Impacts of COVID-19 Very Likely to Upset Meat Supplies

Beef availability worries from all across Canada continue steadily to come in as the COVID-19 pandemic persists. Due to the general public protective steps by the government, slaughter houses operating in Canada and also the United States are decreasing line speeds, shifts, as well as short-term closures in various other situations. These kinds of decisions are due to Covid-19 issues, and specialists are stating that meat supplies are most likely to be hardest hit.

Kevin Grier, a market analyst, says that Canadian slaughter activities are probably to fall by at least 5% in the second quarter of the year and that he says “is if we are lucky.” He further advised those on a web conference organized by marketing intelligence firm J.S. Ferrero that “Production is much, much slower than normal.” The slower production rate brings a unexpected complication for cattle keepers.

The persistence of Covid-19 has brought about a short term closure of the Cargill plant at High River in Alta. The meat packer is one of the main packers on the Prairies. Several workers at other main meat plants in JBS in Brooks in Alta have tested positive to Covid-19, resulting in a lot of problems in operations due to personnel shortage. The plant, as of last week was running only on a single shift, and this has substantially reduced its daily slaughter operations.

Having said that, many American meat packing plants that deal with Canadian animals have also stated decreases in their slaughter activities, and others have momentarily stopped running due to their staff being infected with the virus as well. Tyson meat plant in Pasco, Washington, has momentarily shut down although the JBS plant in Greeley, Colorado, was set to open recently after its short term closure from the start of the month.

As reported by Grier, beef has come to be much more expensive at the counter when compared to pork and chicken. He says “Beef costing has become uncompetitive relative to the other two main types of meat.”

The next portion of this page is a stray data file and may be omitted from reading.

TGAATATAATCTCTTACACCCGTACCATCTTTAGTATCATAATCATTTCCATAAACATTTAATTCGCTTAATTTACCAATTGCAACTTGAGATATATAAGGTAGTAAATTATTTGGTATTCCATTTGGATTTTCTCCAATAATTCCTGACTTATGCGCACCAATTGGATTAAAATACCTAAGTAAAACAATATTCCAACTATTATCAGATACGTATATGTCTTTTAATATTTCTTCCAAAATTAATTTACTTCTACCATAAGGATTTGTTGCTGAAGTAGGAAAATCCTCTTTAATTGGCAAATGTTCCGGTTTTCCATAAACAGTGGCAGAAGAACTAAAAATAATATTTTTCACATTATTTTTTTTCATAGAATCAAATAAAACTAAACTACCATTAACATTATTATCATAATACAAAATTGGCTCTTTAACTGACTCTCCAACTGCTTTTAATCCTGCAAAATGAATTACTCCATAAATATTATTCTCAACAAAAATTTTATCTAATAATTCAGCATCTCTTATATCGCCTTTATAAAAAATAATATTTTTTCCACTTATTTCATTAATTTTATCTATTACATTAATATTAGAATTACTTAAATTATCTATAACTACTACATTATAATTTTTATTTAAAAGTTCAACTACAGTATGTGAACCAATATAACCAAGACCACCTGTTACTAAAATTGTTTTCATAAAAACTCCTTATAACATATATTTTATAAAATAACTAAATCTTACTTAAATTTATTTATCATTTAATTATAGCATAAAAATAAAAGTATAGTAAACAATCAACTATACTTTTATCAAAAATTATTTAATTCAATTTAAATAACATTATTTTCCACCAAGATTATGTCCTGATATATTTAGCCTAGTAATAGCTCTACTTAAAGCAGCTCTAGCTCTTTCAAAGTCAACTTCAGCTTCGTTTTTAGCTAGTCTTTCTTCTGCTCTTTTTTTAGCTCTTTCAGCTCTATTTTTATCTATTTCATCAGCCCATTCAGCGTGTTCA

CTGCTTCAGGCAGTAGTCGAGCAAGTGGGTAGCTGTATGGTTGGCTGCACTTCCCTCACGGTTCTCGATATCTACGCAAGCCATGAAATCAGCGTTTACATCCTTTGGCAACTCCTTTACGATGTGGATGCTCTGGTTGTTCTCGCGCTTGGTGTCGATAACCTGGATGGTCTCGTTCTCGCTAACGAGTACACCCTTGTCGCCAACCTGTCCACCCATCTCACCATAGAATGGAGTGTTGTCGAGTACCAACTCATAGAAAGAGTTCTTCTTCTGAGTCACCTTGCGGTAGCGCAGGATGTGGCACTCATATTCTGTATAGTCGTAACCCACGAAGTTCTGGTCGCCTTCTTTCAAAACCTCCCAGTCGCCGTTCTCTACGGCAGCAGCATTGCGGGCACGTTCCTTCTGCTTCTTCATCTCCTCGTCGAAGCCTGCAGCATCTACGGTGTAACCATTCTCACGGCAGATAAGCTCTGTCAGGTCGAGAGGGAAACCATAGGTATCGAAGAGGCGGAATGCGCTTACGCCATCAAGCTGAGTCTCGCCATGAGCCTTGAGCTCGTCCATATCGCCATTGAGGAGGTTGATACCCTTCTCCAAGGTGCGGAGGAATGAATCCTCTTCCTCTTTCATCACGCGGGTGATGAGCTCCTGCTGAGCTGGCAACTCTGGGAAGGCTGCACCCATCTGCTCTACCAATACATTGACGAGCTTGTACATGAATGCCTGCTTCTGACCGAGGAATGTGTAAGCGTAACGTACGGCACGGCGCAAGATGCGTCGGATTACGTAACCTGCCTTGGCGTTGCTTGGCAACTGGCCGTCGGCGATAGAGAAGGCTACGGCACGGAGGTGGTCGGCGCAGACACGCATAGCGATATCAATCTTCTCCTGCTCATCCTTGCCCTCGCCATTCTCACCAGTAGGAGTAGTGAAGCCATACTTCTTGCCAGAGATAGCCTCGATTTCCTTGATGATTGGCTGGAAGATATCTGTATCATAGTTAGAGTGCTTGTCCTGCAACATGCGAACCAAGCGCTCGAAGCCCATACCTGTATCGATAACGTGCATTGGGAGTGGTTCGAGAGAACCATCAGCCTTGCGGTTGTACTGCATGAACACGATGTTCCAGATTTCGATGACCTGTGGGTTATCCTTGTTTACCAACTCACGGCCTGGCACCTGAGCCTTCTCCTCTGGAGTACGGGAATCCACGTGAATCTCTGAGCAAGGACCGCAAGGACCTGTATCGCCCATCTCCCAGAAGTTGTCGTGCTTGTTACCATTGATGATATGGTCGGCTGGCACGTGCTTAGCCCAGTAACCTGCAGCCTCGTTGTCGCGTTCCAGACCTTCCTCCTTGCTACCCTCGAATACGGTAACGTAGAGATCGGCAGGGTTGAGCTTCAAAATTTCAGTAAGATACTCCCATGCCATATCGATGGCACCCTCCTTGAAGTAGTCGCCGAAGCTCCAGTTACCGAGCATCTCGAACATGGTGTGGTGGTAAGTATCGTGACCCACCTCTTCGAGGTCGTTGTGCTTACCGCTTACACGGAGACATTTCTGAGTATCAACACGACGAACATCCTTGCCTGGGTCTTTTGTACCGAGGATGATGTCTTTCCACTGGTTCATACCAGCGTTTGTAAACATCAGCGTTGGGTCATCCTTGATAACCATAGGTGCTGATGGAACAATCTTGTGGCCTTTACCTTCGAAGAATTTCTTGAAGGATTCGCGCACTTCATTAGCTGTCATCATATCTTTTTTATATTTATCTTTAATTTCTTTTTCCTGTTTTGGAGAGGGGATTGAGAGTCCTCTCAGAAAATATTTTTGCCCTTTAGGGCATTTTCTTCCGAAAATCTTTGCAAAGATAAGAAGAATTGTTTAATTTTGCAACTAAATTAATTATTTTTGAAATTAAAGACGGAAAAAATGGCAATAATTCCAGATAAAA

According to Statistics Canada, Canadians prefer to dine out more frequently as compared with dining inside the home. The pandemic has modified this as the vast majority of full service diners have underwent a forced shutdown as the battle to control the growth of the virus continues. The consequences of the pandemic will be felt drastically in the third quarter of this year as people focus more on paying the festive season expenses during the first quarter. Grier further forecasts that in the 2nd and 3rd quarters, food sales will be near 20% of what they are today, while fast food restaurants like McDonald’s could maintain 40% of their current sales.

Within the same webinar, an American agricultural economist, Rob Murphy, stated that restricted packaging capacity had resulted in a disconnect between meat prices and live animal prices. He stressed that panic buying because of Covid-19 contributed to strong margins among the packers.

Many slaughter plants in the US can be facing a slide of as much as 9% due to a drop in processing speeds and short-term closure of meat packing plants as a result of the COVID-19 pandemic. Murphy stated that “We think that’s going to persist, that you’re going to continue to see those types of problems that will lead to year over year declines in steer and heifer slaughter, at least for the next couple of months and maybe beyond.”

Murphy further stated that price levels for cash cattle are most likely to continue decreasing because the cattle providers need to move the cattle, and there is little leverage with the packer. The feed yard placements are also likely to fall in the coming months, thus lowering inventory, and this suggests a drop in beef supply.

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